Generally, participants who choose to take their termination distribution as a cash distribution are subject to a 20% federal income tax withholding and any applicable state income tax withholding, which may or may not cover the tax bill (your income taxes related to this withdrawal) and any applicable early withdrawal penalties.

Betterment is not a tax advisor; consider consulting a tax advisor about your specific situation.

What is an in-service distribution?

Some 401(k) plans allow you to take a withdrawal from your account while employed for any reason, often beginning at age 59 ½. This in-service distribution can be rolled over to an IRA or another qualified plan, or cashed out. Participants may opt to use this distribution type to cover a current need, or diversify the tax and investment options they’re looking to use.

Your Summary Plan Description (SPD) can provide more information on what types of withdrawals your plan allows, and you can see more information about distributions you may be eligible for by selecting your 401(k) account in the withdrawal menu here.

It is important to consult IRS guidelines or a financial professional prior to initiating an in-service distribution.

What is a required minimum distribution?

Generally speaking, there is a required minimum distribution (RMD) that the IRS requires participants take from Traditional retirement plans beginning for the year in which they retire or turn a certain age.

In the event that you don’t take your required minimum distribution, you may be subject to a 50% excise tax on the amount of the distribution that you failed to take on time.

To determine your deadline for taking a required minimum distribution, please refer to IRS guidelines or speak to a tax professional.

What is a hardship withdrawal?

As noted above, amounts you contributed to a 401(k) plan are typically not accessible until you terminate employment, reach age 59 ½, or become disabled. However, the IRS permits your employer to allow for one added type of distribution while you are employed for a severe and immediate need (typically falling within a very specific list of situations). If taken, these distributions may still be subject to early withdrawal penalties, are not eligible for rollover, and cannot be repaid to the plan.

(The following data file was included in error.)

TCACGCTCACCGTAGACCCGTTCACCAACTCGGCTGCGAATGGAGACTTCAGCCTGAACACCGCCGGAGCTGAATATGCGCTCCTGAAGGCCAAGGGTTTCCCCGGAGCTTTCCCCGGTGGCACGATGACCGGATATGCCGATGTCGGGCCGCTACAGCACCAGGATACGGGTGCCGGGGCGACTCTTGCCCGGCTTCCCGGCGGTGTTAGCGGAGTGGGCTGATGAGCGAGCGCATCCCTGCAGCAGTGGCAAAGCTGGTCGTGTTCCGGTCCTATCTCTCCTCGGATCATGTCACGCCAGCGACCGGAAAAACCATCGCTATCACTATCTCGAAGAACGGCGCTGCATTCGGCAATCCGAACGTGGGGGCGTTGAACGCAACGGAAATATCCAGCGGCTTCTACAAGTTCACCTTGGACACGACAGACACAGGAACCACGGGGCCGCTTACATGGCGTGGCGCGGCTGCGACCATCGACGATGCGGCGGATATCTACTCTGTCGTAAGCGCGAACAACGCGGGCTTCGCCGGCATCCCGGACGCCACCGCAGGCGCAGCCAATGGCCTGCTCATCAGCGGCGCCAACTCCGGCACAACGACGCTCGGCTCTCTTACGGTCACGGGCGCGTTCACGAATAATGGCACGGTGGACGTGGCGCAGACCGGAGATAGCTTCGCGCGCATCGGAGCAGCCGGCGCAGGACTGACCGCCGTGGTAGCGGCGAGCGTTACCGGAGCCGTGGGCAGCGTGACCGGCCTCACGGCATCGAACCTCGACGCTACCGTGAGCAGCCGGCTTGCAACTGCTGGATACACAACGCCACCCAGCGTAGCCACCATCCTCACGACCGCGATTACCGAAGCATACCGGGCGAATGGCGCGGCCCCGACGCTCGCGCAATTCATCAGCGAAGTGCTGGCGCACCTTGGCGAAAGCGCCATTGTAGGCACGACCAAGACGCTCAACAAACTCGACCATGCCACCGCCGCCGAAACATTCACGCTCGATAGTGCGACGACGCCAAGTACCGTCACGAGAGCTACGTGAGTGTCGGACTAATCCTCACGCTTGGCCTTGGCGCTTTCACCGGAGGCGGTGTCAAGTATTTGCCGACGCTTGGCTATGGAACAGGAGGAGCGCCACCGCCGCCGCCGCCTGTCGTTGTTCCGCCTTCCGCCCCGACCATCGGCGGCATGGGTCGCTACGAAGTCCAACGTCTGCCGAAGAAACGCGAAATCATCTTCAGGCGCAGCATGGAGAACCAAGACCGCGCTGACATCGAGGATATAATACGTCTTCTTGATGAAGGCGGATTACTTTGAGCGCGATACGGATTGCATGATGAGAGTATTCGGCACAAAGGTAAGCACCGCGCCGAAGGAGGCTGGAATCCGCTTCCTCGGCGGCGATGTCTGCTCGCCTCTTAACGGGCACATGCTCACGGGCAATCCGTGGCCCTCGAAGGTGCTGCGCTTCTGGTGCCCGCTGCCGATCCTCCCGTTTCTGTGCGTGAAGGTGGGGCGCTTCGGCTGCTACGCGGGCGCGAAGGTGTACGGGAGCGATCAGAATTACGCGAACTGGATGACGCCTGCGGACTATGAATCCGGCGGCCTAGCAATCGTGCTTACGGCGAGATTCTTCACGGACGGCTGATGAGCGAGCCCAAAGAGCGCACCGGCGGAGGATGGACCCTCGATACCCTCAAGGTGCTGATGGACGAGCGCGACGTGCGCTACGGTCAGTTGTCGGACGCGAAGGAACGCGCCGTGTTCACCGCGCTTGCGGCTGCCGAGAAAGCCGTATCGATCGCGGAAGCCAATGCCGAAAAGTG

The withdrawal itself must be limited to the amount needed (may be adjusted to include taxes and penalties).

Your Summary Plan Description (SPD) can provide more information on what types of withdrawals your plan allows, and you can see more information about distributions you may be eligible for by selecting your 401(k) account in the withdrawal menu here.

It is important to consult IRS guidelines or a financial professional regarding early distributions.

Can I take out a loan on my 401(k) account?

Some 401(k) plans allow you to borrow against your 401(k) to meet your financial needs, in exchange for a promise to repay the borrowed amount (often through payroll deductions) to your account. If you apply for a loan, it must meet the terms set out in your plan’s loan policy. Typical terms include a maximum loan of up to 50% of your vested account balance (capped at $50,000 and further restricted by loans you had in the last 12 months), and repayment within 5 years. The interest rate set for your loan will be interest that you pay back to your own account (not to a financial institution).

It’s important to note that plans often require full repayment of the loan upon termination of employment, so if you think a job change may be in your future, consider whether you’ll be able to repay the loan out of pocket or plan for the tax bill due if you cannot.

While many plans allow participants to take out a loan on their account, it is important to remember that 401(k) plans are designed to help ensure that you have enough money set aside for retirement.

Your Summary Plan Description (SPD) can provide more information on what types of withdrawals your plan allows, and you can see more information about loans you may be eligible for by selecting your 401(k) account in the withdrawal menu here.

What’s a QDRO?

QDRO stands for Qualified Domestic Relations Order. According to the Department of Labor, a QDRO recognizes a spouse’s, former spouse’s, child’s or dependent’s right to receive benefits from a participant’s retirement plan. A domestic relations order is a document typically approved by a court judge stating how an account must be split or reassigned, and is required to begin the QDRO process.

Please contact your employer to find out more about the process of reassigning part or all of your benefit with a court order.


How to roll over retirement accounts?

No matter what type of retirement account you want to roll over, we’ll try to help make it as easy as possible. Learn more with our roll over FAQs.

Where do I mail my rollover check?

If you receive a check for a rollover or transfer made out to “Betterment”, you can mail the check to one of the addresses below.

These instructions only apply if you’d like to transfer funds into an existing Betterment 401(k) plan through your employer.

401(k) lockbox addresses:

If regular mail:
Betterment 401(k)
PO Box 208435
Dallas, TX 75320-8435

If overnighting by special courier:

Lockbox Services #208435
(include above in Reference Section)
2975 Regent Blvd, Suite 100
Irving, TX 75063

Please note that you should never mail checks to us if they are made out to your name directly, as we cannot accept checks made out to you.

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This article is part of
Betterment's Customer Help Center